Nora and Delia Ephron

Love, Loss, and What I Wore

March 31 - April 10
Ivy Tech Waldron Auditorium

Identity & Clothing


Identity and Clothing: Discovering Who We Are Through What We Wear

By Jordan Goodmon

It was a gorgeous, pink pullover sweater—mohaired and V-necked—and spotted at a department store while shopping with her mother. “I had just graduated from high school and I was sort of disappointed that my mother didn’t say we could buy it right then,” recalls Sandy Sabbaugh, one of 17 women who will make up the cast of Cardinal Stage Company’s spring main-stage show, Love, Loss, and What I Wore. A few weeks after the shopping trip, Sandy received a pink mohair, pullover, V-neck sweater that matched the one in the department store—only this sweater had been handmade by her mother. The gift has held a special place in Sandy’s wardrobes, both past and present: “I wore it all four years of college and I still have it today, although I don’t wear it anymore.” She plans to give the storied sweater to one of her granddaughters.

Love, Loss, and What I Wore is a collection of such remembrances: 28 vignettes of moments from various women’s pasts, remembered almost as much (if not more) by their accompanying outfits as by the memories themselves. The premise began with the 1995 book of the same name written and illustrated by Ilene “Gingy” Beckerman, whose recollections and namesake appear as the leading narrator in the script adaptation by accomplished sister-duo Nora and Delia Ephron. Nora Ephron is, of course, the creator of some of America’s favorite romantic comedies like Sleepless in Seattle and When Harry Met Sally. She saw the dramatic potential of Love, Loss, and What I Wore the moment Beckerman asked her to write an introduction for the book, recognizing that the various snapshots of memories retold through the lens of clothing tapped into something uniquely universal, yet simultaneously personal: “This is not about fashion;” Nora Ephron explained at a Q&A for the play’s opening back in 2009. “It is about what clothes really are to us, those moments when we are constantly trying to find our identity through them and either failing or succeeding, in my case failing at least three times out of four.”

In February 1985, a young singer had a white gown designed by a dressmaker in New York City for her debut at Carnegie Hall. Sylvia McNair, now a professor at IU’s Jacobs School of Music and another Bloomington local who will be joining the cast, laughs today about the color: “It was white. It was white! —and it had gold, rhinestone beading. I was a young cub covering Kathleen Battle’s Semele, but singing the role of Iris for this performance in honor of George Frideric Handel’s 300th birthday.” Backstage after the show, Miss McNair received a first kiss from the man with whom she had been conversing for two months in old-school, epistolary fashion—a storyline after Nora Ephron’s You’ve Got Mail heart. “So, that’s how I got my very first kiss from the man who would become my husband 14 months later on the night of my Carnegie Hall debut.” The marriage didn’t last, but did the white-with-rhinestones dress witness this dual beginning? Yes, it did.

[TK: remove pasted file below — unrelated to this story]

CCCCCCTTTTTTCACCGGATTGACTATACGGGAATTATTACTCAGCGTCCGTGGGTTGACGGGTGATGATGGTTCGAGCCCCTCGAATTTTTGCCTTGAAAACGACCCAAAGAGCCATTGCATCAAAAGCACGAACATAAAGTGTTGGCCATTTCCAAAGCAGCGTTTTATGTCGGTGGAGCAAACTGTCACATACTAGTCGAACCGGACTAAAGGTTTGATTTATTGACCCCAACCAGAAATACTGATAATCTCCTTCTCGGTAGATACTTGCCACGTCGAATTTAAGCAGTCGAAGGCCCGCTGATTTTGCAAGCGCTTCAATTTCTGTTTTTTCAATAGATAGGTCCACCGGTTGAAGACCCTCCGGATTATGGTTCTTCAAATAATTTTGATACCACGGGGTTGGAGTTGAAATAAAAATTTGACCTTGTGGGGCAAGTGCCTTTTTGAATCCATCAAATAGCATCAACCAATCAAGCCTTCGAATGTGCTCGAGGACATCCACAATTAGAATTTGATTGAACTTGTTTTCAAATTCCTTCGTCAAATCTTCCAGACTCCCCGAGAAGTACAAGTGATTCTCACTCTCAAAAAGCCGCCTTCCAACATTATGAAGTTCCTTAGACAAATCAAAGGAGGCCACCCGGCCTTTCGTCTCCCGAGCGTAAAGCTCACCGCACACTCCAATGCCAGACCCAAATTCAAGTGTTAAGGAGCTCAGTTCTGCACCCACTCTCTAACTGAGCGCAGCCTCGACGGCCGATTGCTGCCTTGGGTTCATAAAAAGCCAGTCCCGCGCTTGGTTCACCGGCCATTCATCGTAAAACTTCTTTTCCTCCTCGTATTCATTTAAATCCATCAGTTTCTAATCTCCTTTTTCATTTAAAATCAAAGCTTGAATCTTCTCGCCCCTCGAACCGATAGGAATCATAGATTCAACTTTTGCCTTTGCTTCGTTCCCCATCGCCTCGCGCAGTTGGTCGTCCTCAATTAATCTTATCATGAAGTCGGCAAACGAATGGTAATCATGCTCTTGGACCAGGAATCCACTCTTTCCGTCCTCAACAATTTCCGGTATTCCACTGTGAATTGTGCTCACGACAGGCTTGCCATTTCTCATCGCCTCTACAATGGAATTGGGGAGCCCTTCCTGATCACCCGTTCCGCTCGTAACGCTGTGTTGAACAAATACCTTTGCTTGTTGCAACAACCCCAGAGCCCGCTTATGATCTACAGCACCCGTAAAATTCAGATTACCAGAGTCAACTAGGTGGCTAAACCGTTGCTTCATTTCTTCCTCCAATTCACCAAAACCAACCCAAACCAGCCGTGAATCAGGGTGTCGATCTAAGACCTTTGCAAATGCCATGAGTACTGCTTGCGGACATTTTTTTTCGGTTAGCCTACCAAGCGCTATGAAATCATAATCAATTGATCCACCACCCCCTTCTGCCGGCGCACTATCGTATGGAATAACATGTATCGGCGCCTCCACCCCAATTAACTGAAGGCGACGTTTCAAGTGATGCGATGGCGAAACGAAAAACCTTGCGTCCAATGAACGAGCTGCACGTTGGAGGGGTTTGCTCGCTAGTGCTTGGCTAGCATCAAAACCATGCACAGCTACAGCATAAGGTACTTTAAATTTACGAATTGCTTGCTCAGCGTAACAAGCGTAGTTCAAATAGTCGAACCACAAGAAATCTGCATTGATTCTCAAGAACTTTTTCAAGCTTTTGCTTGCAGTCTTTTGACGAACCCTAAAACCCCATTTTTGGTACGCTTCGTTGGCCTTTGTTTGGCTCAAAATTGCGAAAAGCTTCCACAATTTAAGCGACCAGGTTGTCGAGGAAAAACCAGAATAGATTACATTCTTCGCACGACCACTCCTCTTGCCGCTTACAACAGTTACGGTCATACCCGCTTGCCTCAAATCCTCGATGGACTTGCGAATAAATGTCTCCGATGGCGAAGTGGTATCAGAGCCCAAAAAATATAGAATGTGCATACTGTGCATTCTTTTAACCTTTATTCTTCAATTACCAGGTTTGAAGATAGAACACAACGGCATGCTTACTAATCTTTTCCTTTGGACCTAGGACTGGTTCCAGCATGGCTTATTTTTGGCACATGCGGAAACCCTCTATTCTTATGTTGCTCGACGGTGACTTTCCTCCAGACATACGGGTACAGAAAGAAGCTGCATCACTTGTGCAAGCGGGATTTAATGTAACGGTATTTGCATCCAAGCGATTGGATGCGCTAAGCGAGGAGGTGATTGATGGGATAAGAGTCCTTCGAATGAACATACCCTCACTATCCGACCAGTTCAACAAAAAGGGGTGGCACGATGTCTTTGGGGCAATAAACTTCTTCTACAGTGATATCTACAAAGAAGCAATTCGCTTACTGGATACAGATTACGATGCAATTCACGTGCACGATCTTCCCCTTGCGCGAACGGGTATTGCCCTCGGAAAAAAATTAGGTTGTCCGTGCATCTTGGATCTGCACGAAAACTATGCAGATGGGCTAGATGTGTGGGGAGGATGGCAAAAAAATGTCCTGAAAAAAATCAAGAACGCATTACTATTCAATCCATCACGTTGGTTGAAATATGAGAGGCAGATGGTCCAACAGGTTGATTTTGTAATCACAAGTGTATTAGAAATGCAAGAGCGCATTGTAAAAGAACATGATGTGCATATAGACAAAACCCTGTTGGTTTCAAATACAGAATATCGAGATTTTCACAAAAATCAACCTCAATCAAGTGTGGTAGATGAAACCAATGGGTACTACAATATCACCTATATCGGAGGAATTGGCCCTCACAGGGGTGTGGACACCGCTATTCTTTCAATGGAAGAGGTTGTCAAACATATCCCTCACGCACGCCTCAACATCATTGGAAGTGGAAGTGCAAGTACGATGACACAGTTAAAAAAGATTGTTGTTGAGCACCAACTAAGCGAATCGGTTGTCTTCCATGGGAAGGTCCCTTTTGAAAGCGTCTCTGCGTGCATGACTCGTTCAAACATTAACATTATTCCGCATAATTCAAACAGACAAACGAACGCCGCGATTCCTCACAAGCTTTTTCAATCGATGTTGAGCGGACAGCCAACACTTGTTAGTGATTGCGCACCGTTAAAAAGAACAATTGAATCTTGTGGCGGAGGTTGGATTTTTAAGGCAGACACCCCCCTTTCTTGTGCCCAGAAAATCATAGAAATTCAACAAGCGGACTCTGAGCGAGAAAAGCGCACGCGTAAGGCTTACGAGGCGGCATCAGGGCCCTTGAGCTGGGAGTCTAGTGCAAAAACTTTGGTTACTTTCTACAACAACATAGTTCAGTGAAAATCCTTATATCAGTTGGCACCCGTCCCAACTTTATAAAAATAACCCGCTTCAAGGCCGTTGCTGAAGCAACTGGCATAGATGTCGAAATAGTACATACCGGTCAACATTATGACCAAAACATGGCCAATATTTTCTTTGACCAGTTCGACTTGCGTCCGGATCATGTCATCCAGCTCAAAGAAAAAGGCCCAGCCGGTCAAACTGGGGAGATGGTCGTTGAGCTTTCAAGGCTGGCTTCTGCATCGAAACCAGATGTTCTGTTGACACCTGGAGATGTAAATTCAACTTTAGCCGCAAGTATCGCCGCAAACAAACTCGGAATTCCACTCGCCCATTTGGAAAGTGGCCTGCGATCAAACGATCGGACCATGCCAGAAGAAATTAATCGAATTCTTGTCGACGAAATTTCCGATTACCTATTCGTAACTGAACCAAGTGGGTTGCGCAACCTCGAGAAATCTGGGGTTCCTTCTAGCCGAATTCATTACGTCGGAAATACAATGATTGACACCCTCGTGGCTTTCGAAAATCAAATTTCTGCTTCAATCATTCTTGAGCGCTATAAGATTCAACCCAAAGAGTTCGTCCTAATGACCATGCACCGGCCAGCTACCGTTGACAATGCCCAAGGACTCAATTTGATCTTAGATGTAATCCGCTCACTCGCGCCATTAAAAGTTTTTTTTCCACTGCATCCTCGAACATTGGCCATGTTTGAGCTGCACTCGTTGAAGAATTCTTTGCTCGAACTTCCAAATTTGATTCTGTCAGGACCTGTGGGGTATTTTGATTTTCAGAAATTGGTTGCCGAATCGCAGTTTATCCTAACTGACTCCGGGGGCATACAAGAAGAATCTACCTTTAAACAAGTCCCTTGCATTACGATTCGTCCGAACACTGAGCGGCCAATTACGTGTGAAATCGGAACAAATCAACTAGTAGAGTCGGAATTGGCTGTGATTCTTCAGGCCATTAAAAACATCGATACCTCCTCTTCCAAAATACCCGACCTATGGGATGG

Love, Loss, and What I Wore speaks to the idea that what’s personal can be personal to others, too. Though comprised of separate monologues with a few surprising points of intersection, the play reads like an afternoon with old friends, sitting around a coffee table recalling past marriages, prom dates, Brownie uniforms, and musing over that age-old clothing question that unites all women: is this navy blue or black? It doesn’t matter that the attire discussed in the play is linked to highly specific and personal moments in time—indeed, no two identical dresses can be worn in quite the same way because of the people who wear them. The poignancy of the play is rather in its ability to bring to mind the shared experience of losing that one favorite shirt, even if that experience isn’t actually shared at all.

This sense of vicarious community in Love, Loss, and What I Wore is the reason artistic director Randy White has decided to truly make the show a community production. Sixteen of the 17 actresses in the cast, including Sandy Sabbaugh, Cardinal Stage board member and local real estate agent, are active members of the Bloomington community. In lieu of paying the actresses, Cardinal will donate $2,500 in the name of the cast to My Sister’s Closet, the Bloomington-based organization that provides work attire for women entering or reentering the work force. Additional monetary and jewelry donations will be collected at each show. The hope is that community donations will match Cardinal’s donation amount.

Love, Loss, and What I Wore will run Thursdays through Sundays, March 31 through April 10 at the Ivy Tech Waldron Auditorium. Tickets can be purchased at the Cardinal office (900 S. Walnut Street) or at